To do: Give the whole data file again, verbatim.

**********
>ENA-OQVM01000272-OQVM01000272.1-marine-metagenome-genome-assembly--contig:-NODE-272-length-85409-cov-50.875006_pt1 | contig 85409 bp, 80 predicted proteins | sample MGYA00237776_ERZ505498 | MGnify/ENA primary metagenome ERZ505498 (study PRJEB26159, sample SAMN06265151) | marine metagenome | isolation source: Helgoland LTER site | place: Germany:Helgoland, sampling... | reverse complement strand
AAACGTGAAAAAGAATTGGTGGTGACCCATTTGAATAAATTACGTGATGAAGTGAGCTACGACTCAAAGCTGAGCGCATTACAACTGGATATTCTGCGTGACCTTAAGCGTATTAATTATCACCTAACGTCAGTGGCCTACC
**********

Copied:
>ENA-OQVM01000272-OQVM01000272.1-marine-metagenome-genome-assembly--contig:-NODE-272-length-85409-cov-50.875006_pt1 | contig 85409 bp, 80 predicted proteins | sample MGYA00237776_ERZ505498 | MGnify/ENA primary metagenome ERZ505498 (study PRJEB26159, sample SAMN06265151) | marine metagenome | isolation source: Helgoland LTER site | place: Germany:Helgoland, sampling... | reverse complement strand
AAACGTGAAAAAGAATTGGTGGTGACCCATTTGAATAAATTACGTGATGAAGTGAGCTACGACTCAAAGCTGAGCGCATTACAACTGGATATTCTGCGTGACCTTAAGCGTATTAATTATCACCTAACGTCAGTGGCCTACC